This Week In History, December 30 – January 5


by Dianne Hermann

“The farther back you can look, the farther forward you are likely to see.”
– Winston Churchill

Week of December 30-January 5, 2014

December 30

1903 – An electric arc lamp sets fire to the Iroquois Theater in Chicago, leaving 602 people dead in the deadliest single-building blaze in American history.


1907 – Abraham Mills, head of the Mills commission, declares that Abner Doubleday invented baseball. The Commission was charged with settling a dispute over whether baseball evolved from the British game of Rounders or, as Albert Spalding contended, was invented in America.

1924 – Edwin Hubble announces the existence of other galactic systems after he views the spiral nebula Andromeda through a telescope. The space telescope named for Hubble launches in April 1990.

1953 – The first NTSC color television sets go on sale for about $1,175 each by RCA.

1963 – Let’s Make A Deal debuts on NBC-TV and is still on the air. Its first host is co-creator Monty Hall, who is now 92 years old.


1985 – IBM releases its PC DOS Version 3.2.

2003 – U.S. Attorney General John Ashcroft recuses himself and his office from the Valerie Plame affair. She is a CIA employee and wife of the former U.S. Ambassador Joseph Wilson. Robert Novak wrote a newspaper column about whether false information provided by Plame was used to justify the Iraq war during the Bush administration.

December 31

1879 – The cornerstone is laid for Iolani Palace in Hawaii, the only royal palace in the U.S. It is used as the royal Hawaiian residence until the monarchy is overthrown in 1893. It is used as the capital building until 1969 and opens as a museum in 1978.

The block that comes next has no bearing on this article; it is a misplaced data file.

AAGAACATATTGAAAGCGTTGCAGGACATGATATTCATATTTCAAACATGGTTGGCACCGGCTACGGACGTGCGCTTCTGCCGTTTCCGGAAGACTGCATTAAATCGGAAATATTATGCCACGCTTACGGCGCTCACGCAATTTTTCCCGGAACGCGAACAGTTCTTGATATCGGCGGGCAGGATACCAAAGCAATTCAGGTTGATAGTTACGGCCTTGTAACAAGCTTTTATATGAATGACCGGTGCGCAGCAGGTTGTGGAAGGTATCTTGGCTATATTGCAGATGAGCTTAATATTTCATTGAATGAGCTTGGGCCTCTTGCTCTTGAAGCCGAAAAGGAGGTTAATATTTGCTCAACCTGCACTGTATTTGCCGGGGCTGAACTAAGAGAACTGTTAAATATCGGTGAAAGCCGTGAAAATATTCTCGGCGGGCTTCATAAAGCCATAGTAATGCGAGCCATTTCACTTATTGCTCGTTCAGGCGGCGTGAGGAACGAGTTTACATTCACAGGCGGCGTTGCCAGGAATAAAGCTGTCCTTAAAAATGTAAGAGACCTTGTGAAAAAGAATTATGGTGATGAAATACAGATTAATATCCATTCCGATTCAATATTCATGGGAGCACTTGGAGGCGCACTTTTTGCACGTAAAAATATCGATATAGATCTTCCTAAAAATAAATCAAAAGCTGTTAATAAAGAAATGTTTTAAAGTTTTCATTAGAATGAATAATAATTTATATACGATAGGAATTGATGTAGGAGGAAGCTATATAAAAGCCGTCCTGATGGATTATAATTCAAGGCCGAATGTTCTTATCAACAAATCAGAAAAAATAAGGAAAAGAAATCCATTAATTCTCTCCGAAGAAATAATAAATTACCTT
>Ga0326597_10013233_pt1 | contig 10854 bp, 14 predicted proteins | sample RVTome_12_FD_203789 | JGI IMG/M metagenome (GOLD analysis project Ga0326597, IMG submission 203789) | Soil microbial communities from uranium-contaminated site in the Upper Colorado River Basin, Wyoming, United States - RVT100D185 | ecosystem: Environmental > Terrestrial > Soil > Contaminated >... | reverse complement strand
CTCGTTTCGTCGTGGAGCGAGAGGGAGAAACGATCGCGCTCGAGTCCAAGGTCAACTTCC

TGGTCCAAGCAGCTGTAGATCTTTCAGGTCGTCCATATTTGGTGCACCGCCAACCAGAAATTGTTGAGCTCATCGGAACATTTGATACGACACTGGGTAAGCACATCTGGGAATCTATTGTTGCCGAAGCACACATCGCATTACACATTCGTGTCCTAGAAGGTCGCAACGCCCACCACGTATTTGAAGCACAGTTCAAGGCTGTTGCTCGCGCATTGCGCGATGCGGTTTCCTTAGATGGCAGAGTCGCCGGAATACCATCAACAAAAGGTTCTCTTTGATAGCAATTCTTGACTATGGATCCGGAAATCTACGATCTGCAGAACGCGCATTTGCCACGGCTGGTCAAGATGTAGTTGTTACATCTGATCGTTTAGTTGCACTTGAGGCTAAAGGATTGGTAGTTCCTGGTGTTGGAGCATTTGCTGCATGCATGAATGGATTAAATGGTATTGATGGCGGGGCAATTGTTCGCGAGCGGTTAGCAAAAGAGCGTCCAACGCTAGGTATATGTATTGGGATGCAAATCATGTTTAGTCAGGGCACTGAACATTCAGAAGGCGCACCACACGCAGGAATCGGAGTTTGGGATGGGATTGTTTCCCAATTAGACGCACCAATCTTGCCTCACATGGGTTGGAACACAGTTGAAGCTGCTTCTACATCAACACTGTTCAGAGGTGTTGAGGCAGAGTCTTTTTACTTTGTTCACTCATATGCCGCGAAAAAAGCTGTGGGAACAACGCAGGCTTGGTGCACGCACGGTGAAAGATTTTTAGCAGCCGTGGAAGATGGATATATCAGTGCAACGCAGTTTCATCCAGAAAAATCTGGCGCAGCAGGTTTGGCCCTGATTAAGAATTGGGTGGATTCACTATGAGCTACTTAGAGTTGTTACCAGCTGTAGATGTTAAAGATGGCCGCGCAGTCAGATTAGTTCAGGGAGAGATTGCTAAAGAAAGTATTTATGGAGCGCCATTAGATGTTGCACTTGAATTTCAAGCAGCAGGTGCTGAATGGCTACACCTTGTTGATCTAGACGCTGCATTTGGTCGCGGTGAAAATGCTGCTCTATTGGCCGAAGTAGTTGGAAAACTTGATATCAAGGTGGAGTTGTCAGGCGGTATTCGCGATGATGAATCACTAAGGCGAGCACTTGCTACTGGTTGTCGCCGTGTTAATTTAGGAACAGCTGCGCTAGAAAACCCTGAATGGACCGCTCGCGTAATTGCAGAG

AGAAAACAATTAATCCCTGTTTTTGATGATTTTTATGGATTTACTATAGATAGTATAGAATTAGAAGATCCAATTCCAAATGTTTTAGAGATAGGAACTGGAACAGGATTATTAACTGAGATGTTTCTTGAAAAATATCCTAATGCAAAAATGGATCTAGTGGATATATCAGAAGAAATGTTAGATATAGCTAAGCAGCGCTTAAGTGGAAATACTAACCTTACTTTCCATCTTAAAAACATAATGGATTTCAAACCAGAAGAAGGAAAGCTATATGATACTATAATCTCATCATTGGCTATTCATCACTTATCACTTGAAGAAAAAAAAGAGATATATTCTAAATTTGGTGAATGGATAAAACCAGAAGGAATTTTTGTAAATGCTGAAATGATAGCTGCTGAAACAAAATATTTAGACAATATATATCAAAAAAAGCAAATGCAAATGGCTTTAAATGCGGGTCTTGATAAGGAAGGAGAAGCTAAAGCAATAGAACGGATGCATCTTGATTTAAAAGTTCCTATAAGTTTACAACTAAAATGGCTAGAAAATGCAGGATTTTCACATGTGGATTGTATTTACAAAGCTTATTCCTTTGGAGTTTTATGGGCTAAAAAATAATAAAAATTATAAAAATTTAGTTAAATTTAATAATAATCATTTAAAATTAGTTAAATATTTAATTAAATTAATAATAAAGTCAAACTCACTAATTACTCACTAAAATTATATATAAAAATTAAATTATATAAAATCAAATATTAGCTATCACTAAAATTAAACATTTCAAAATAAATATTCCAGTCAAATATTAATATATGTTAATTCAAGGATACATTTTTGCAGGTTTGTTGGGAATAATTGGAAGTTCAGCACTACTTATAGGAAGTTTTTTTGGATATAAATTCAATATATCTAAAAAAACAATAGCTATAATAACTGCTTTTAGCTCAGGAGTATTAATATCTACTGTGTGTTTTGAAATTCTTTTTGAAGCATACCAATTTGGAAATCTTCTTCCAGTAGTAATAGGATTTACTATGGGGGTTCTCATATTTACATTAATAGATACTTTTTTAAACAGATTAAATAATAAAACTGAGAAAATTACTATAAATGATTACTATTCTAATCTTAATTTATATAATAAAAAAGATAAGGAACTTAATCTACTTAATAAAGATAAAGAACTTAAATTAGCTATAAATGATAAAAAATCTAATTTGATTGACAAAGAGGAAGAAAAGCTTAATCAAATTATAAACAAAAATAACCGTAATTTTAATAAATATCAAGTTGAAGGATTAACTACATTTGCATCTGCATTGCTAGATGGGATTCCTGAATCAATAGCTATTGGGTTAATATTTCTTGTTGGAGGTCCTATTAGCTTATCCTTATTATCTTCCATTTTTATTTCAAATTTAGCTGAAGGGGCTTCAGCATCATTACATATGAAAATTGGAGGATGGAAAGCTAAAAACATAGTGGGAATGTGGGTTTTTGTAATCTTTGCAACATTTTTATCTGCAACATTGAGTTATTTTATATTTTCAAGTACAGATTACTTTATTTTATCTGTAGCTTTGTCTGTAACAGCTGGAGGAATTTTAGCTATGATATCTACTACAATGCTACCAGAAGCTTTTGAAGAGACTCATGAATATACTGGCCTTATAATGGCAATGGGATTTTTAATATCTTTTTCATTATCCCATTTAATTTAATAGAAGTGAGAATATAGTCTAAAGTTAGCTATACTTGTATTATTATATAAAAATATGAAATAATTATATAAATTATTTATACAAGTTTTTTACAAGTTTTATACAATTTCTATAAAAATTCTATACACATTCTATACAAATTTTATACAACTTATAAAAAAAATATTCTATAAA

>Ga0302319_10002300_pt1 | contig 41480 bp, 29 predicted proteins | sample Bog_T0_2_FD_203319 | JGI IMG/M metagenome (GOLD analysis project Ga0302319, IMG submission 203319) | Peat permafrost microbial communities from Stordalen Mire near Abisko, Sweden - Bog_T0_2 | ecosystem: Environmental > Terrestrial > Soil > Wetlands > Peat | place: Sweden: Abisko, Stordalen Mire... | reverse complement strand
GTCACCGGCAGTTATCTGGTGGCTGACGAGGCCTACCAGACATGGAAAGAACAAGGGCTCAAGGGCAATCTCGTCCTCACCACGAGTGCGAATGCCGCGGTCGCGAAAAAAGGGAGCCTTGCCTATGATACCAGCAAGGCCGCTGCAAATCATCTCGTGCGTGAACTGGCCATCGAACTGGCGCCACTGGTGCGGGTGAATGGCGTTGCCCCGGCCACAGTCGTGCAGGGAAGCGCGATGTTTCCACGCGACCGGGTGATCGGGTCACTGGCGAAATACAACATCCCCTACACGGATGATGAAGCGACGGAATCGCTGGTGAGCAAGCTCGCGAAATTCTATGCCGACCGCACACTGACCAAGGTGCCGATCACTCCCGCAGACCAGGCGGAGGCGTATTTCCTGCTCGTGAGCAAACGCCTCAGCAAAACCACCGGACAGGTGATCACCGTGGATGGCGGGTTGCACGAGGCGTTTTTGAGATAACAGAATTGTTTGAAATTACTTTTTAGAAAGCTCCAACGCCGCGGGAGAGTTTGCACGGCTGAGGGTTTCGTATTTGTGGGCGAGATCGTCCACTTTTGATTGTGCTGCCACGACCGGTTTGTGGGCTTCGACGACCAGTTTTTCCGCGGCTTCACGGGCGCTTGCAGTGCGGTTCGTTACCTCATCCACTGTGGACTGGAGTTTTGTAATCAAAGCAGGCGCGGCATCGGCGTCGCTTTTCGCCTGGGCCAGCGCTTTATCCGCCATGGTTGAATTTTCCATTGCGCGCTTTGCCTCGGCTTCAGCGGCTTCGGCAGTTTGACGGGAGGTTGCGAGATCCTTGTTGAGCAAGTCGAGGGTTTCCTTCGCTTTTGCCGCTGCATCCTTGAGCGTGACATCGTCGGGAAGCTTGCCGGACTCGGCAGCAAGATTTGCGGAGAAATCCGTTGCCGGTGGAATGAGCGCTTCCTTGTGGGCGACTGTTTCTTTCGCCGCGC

1879 – Thomas Edison gives his first public demonstration of his incandescent lamp.

1890 – Ellis Island in New York opens as a U.S. immigration depot.

1904 – The first New Year’s Eve celebration is held in Times Square, then called Longacre Square, in New York City, New York.

1907 – For the first time a ball drops at Times Square to signal the start of a new year.

1935 – Charles Darrow patents the board game Monopoly. Parker Brothers negotiates the rights to mass-produce the game, making Darrow the first game designer to be a millionaire. Darrow died in 1967 at age 78.

1946 – President Harry Truman officially proclaims the end of World War II.

1961 – The Marshall Plan (the European Recovery Program) expires after distributing more than $12 billion to European countries recovering from WWII.

1990 – The Sci-Fi Channel begins transmitting on cable TV.

1995 – Cartoonist Bill Watterson ends his Calvin & Hobbes comic strip after 10 years.

2007 – The Central Artery/ Tunnel Project, known as the “Big Dig,” is completed in Boston, Massachusetts. It is the most expensive highway project in U.S. history, costing more than $14 billion. The project was scheduled to be completed in 1998 at a cost of less than $3 billion.



January 1

1788 – Quakers in Pennsylvania emancipate their slaves.

1808 – Congress prohibits the importation of slaves.